Lauder’s, Glasgow

ICONIC Glasgow bar Lauder’s has reopened after a massive internal makeover masterminded by Pacific Building.

The pub on Sauchiehall Street was closed for more than a year after it was damaged by the Victoria’s night club fire in March 2018.

That blaze – in the building next door to Lauder’s – also caused extensive damage to other surrounding properties, some of which had to be demolished.

More than 120 firefighters and 20 fire engines were mobilised to the city centre to fight the flames.

So it was a long-awaited moment of satisfaction when the pub’s doors finally swung open again on Monday, September 16, at 5pm.

Pacific’s project was an extensive one, involving almost every aspect of interior finishing and it took place against a tight schedule.

Plus, it showcased the furniture and fittings that were prefabricated in Pacific’s state-of-the-art workshop in Hillington.

Manufacturing these items in advance promotes better quality control and helps with faster project delivery.

The works involved:

  • Full kitchen strip-out and replacement
  • New bar top
  • Installation of internal partitions
  • New integrated TV and sound system
  • CCTV and full alarm installation
  • Internal and external decoration
  • New drainage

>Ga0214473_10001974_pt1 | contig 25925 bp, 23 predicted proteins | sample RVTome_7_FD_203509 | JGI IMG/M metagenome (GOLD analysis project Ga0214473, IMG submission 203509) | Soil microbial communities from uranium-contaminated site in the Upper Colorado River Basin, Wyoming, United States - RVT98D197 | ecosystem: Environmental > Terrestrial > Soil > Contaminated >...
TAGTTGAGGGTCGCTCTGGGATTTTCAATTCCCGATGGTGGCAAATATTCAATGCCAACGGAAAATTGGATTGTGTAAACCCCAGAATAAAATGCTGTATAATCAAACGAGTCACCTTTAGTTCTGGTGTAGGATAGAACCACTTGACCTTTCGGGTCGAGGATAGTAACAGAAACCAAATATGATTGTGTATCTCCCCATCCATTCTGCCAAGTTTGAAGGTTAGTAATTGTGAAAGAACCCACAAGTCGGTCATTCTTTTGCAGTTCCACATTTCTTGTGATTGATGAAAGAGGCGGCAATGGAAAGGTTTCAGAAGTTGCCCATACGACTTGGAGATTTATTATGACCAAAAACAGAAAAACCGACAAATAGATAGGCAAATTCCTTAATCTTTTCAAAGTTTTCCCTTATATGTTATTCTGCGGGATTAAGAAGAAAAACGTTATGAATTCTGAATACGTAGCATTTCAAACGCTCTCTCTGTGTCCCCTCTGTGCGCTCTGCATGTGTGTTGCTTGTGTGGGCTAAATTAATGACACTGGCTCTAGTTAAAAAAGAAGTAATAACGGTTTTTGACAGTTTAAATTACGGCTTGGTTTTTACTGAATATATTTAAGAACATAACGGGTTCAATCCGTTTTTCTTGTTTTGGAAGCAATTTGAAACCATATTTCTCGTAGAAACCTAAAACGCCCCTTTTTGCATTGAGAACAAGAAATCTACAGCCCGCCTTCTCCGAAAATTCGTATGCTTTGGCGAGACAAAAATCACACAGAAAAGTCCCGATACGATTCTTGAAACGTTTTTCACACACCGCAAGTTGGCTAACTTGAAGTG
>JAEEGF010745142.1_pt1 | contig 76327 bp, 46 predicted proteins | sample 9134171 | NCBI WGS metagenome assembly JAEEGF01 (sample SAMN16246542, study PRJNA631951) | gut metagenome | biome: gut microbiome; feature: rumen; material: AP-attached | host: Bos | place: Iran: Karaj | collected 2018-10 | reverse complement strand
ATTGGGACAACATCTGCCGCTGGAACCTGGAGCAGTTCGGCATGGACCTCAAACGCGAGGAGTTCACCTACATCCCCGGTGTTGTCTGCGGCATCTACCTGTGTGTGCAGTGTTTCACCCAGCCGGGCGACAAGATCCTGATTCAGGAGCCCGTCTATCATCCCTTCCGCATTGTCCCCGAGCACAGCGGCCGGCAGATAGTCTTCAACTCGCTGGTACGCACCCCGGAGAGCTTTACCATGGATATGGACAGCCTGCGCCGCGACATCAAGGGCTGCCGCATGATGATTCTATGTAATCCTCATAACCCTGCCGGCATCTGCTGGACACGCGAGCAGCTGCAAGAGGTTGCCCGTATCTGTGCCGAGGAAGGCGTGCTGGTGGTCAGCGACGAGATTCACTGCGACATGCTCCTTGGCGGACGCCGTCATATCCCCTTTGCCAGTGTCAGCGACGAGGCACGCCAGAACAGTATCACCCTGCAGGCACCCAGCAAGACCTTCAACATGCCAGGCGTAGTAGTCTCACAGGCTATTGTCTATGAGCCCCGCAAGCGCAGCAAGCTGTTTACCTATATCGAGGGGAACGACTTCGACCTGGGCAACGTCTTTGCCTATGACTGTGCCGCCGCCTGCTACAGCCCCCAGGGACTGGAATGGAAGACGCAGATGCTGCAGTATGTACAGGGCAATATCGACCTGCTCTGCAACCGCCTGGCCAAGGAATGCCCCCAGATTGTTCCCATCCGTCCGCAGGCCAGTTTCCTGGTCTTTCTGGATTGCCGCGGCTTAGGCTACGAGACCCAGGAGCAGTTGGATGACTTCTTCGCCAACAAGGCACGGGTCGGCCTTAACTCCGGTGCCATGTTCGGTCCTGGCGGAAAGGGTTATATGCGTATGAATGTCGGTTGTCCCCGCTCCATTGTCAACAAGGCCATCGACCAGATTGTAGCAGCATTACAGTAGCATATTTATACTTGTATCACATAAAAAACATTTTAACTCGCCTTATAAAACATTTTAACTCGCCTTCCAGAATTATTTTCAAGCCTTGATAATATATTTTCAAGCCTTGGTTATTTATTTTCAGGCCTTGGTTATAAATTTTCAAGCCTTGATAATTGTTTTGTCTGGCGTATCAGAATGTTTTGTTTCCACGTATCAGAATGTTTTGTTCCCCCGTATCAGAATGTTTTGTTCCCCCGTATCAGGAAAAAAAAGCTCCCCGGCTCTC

• Ceramic, wood and vinyl flooring
  • Wall tiling
  • New toilets
  • Doors and wrought-iron work
  • Insulation
  • Signage
  • Carpeting
  • New heating system
  • Soft and hard furnishing
  • Curtains and blinds

Pacific were mindful of the importance of respecting the pub’s history and maintaining its traditional decor that customers have grown to know while at the same time giving it an essential modernisation.

A spokesman for Mitchells & Butlers, who operate Lauder’s, said: “There has to be modernisation, so we’ve taken this as an opportunity to give the place a revamp, but it won’t be unrecognisable by any means.”

M&B are also responsible for the nearby Horse Shoe bar, O’Neill’s and The Auctioneers in Glasgow city centre.

Lauder’s, though, has a historic standing that few pubs can match. It dates back to the 1830s and at one time boasted a barbershop in the basement, which is recalled via various visual devices throughout the building.

Lauder’s case study

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